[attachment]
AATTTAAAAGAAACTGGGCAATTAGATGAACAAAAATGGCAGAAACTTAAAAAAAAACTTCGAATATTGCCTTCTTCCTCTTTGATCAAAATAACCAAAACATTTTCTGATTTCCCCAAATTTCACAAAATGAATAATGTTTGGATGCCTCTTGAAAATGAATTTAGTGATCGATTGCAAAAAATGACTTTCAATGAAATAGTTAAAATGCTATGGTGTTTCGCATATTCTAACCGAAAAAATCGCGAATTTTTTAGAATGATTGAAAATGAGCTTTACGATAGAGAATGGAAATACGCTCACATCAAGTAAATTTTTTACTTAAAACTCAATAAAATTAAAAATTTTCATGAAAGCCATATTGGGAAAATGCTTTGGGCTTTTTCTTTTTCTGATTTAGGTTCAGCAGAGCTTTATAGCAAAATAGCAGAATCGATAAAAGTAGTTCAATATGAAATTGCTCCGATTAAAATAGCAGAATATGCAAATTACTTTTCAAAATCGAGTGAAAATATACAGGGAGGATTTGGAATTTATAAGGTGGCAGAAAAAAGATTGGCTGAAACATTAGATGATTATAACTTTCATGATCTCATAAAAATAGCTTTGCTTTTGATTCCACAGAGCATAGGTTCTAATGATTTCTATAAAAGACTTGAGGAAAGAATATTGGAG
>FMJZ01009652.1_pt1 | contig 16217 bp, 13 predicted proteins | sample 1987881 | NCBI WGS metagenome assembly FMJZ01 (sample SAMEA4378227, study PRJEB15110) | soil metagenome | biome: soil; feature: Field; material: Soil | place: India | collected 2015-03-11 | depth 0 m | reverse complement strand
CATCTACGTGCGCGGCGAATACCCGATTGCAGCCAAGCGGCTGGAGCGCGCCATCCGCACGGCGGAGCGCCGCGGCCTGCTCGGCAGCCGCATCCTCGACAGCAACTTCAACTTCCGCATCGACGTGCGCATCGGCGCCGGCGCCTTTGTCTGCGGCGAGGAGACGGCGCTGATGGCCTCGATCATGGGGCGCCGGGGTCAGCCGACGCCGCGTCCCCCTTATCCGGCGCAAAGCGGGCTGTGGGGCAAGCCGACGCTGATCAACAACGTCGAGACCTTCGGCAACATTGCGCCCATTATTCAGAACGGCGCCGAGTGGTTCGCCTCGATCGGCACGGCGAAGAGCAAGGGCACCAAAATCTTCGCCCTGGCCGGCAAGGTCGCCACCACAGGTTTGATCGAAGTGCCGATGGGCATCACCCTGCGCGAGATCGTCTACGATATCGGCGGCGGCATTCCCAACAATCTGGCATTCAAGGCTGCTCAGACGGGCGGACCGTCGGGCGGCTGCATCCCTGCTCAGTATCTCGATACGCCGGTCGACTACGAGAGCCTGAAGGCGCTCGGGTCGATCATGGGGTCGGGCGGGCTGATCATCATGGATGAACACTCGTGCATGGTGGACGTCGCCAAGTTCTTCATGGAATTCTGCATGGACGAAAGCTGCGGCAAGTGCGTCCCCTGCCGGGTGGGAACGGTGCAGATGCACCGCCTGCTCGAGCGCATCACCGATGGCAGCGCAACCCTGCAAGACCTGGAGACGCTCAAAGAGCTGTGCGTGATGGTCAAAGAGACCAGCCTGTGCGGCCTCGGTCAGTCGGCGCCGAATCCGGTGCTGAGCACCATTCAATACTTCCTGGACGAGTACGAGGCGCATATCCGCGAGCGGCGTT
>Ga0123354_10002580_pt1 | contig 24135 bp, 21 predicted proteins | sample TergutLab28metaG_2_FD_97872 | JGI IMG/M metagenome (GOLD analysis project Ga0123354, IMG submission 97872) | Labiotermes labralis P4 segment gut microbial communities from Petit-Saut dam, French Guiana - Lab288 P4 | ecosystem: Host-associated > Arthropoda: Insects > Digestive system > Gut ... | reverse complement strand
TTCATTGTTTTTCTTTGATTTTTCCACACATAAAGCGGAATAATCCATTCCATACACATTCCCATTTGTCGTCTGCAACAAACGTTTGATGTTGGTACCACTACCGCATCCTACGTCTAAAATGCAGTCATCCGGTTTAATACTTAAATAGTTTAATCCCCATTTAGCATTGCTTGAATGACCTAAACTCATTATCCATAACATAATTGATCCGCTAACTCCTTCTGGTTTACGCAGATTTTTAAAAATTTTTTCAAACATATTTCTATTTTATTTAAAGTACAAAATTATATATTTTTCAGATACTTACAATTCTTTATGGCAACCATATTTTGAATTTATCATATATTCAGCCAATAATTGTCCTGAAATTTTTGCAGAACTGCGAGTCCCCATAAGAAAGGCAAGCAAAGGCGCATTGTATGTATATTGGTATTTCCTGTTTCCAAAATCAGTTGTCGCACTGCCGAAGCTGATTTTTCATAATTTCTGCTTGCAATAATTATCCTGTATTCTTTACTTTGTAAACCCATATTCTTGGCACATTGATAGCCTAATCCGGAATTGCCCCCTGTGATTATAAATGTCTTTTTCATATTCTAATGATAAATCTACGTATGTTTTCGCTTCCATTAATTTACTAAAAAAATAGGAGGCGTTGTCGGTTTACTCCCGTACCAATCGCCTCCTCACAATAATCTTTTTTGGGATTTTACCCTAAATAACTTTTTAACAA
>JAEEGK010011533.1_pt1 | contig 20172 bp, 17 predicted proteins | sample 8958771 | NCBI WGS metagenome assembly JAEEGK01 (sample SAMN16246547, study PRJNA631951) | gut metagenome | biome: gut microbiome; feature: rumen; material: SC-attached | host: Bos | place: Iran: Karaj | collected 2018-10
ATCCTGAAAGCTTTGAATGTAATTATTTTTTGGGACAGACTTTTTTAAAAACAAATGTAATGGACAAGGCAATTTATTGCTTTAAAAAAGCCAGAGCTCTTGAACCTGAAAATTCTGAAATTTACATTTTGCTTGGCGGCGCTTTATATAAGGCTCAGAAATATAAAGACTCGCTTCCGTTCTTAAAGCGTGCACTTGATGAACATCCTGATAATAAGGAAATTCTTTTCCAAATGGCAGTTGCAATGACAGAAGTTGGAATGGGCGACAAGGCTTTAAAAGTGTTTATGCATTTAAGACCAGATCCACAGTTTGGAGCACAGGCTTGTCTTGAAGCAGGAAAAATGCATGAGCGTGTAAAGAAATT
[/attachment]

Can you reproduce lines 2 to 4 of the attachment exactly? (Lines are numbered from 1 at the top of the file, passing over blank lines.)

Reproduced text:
>FMJZ01009652.1_pt1 | contig 16217 bp, 13 predicted proteins | sample 1987881 | NCBI WGS metagenome assembly FMJZ01 (sample SAMEA4378227, study PRJEB15110) | soil metagenome | biome: soil; feature: Field; material: Soil | place: India | collected 2015-03-11 | depth 0 m | reverse complement strand
CATCTACGTGCGCGGCGAATACCCGATTGCAGCCAAGCGGCTGGAGCGCGCCATCCGCACGGCGGAGCGCCGCGGCCTGCTCGGCAGCCGCATCCTCGACAGCAACTTCAACTTCCGCATCGACGTGCGCATCGGCGCCGGCGCCTTTGTCTGCGGCGAGGAGACGGCGCTGATGGCCTCGATCATGGGGCGCCGGGGTCAGCCGACGCCGCGTCCCCCTTATCCGGCGCAAAGCGGGCTGTGGGGCAAGCCGACGCTGATCAACAACGTCGAGACCTTCGGCAACATTGCGCCCATTATTCAGAACGGCGCCGAGTGGTTCGCCTCGATCGGCACGGCGAAGAGCAAGGGCACCAAAATCTTCGCCCTGGCCGGCAAGGTCGCCACCACAGGTTTGATCGAAGTGCCGATGGGCATCACCCTGCGCGAGATCGTCTACGATATCGGCGGCGGCATTCCCAACAATCTGGCATTCAAGGCTGCTCAGACGGGCGGACCGTCGGGCGGCTGCATCCCTGCTCAGTATCTCGATACGCCGGTCGACTACGAGAGCCTGAAGGCGCTCGGGTCGATCATGGGGTCGGGCGGGCTGATCATCATGGATGAACACTCGTGCATGGTGGACGTCGCCAAGTTCTTCATGGAATTCTGCATGGACGAAAGCTGCGGCAAGTGCGTCCCCTGCCGGGTGGGAACGGTGCAGATGCACCGCCTGCTCGAGCGCATCACCGATGGCAGCGCAACCCTGCAAGACCTGGAGACGCTCAAAGAGCTGTGCGTGATGGTCAAAGAGACCAGCCTGTGCGGCCTCGGTCAGTCGGCGCCGAATCCGGTGCTGAGCACCATTCAATACTTCCTGGACGAGTACGAGGCGCATATCCGCGAGCGGCGTT
>Ga0123354_10002580_pt1 | contig 24135 bp, 21 predicted proteins | sample TergutLab28metaG_2_FD_97872 | JGI IMG/M metagenome (GOLD analysis project Ga0123354, IMG submission 97872) | Labiotermes labralis P4 segment gut microbial communities from Petit-Saut dam, French Guiana - Lab288 P4 | ecosystem: Host-associated > Arthropoda: Insects > Digestive system > Gut ... | reverse complement strand